Research has presented the negative impact that social media has on postpartum womens’ body image. Social media creates negative body image and unsustainable expectations on mothers, which puts women at a higher risk of eating disorders, depression and other mental health problems.
The statistic has showed 96 to 99 percent of the women aged 18 to 39 use social media. This means that nearly all women who give birth in Australia are at risk of developing body image issues due to social media’s negative influence.
A new research by Emma Norman (Physical Activity Australia Member) has looked at women in Queensland, aged 20 to 24, who are between six weeks and six months postpartum, and suffer from body image issues due to social media’s negative influence on body image. The Social Cognitive Theory proposes that human behaviour is influenced by cognitive, environmental and behavioural factors. The environmental factors include societal beauty standards, norms and ideals. Personal factors include personal traits, knowledge, self-esteem and self-objectification. Behavioural factors refer to the consumption of social media, social comparison and self-talk.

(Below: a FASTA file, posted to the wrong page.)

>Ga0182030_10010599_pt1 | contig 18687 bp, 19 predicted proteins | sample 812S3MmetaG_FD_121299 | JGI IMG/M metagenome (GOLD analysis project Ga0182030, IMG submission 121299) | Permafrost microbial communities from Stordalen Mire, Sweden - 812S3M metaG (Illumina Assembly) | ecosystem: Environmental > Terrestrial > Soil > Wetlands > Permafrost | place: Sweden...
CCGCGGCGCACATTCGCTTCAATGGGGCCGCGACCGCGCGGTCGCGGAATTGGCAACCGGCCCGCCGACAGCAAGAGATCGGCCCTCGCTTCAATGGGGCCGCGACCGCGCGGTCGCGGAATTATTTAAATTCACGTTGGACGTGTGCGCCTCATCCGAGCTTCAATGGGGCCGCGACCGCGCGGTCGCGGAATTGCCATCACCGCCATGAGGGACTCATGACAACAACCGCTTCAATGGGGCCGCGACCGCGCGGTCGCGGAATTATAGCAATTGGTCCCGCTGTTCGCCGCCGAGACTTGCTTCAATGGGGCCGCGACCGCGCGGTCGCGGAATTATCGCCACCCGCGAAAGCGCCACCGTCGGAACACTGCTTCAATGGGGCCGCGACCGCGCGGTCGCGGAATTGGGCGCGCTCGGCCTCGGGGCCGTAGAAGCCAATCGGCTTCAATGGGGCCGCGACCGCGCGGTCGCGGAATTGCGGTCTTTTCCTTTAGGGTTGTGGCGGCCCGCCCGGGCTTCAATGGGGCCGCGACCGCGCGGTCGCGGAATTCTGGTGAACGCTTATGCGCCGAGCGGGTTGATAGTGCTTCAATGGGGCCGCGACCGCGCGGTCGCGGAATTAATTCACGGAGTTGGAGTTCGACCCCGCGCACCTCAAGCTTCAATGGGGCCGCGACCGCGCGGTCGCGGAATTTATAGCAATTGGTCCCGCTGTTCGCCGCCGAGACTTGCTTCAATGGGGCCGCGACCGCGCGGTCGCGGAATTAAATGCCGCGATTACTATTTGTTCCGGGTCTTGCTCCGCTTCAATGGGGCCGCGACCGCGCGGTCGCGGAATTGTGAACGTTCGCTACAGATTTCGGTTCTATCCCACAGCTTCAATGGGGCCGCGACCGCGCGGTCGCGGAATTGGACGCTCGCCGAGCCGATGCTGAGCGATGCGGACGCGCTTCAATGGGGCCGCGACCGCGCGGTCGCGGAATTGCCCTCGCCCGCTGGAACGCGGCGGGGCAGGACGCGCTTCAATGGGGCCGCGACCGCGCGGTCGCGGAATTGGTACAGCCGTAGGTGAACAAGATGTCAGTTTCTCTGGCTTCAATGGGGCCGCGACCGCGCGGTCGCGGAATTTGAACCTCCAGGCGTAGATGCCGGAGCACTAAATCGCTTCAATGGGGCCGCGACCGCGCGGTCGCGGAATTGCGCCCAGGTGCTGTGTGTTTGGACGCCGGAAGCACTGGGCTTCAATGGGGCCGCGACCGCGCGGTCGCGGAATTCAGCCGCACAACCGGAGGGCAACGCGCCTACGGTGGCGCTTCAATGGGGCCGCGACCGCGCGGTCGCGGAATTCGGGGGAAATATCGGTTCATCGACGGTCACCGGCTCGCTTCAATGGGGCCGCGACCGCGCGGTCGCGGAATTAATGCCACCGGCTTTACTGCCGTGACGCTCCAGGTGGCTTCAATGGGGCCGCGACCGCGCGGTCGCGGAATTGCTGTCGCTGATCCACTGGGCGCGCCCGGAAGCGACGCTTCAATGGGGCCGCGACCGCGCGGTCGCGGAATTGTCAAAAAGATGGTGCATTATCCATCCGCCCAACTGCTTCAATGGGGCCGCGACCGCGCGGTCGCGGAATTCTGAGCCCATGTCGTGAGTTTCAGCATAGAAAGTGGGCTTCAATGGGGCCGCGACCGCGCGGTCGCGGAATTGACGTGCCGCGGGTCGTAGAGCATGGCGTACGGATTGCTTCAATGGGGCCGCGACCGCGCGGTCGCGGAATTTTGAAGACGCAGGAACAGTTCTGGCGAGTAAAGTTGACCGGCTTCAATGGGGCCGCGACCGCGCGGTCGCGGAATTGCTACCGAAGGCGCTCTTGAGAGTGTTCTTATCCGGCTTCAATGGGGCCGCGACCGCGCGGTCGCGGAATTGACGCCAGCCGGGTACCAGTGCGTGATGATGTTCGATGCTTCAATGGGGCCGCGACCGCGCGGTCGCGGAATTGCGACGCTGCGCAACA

Today there are many reasons for using social media which competes with this intervention’s aim to reduce the target audience’s social media consumption. The literature revealed that social media’s impact on body image can be reduced by increasing knowledge, avoiding social comparison, limiting social media consumption and focusing on body functionality. Therefore, this research suggests it may be more beneficial to help the postpartum women manage the impact of social media through various tactics that focus on body functionality, avoiding social comparison and increased knowledge, instead of trying to eliminate the social media consumption completely.
Read the full article here.
Written by: Emma Norman [email protected]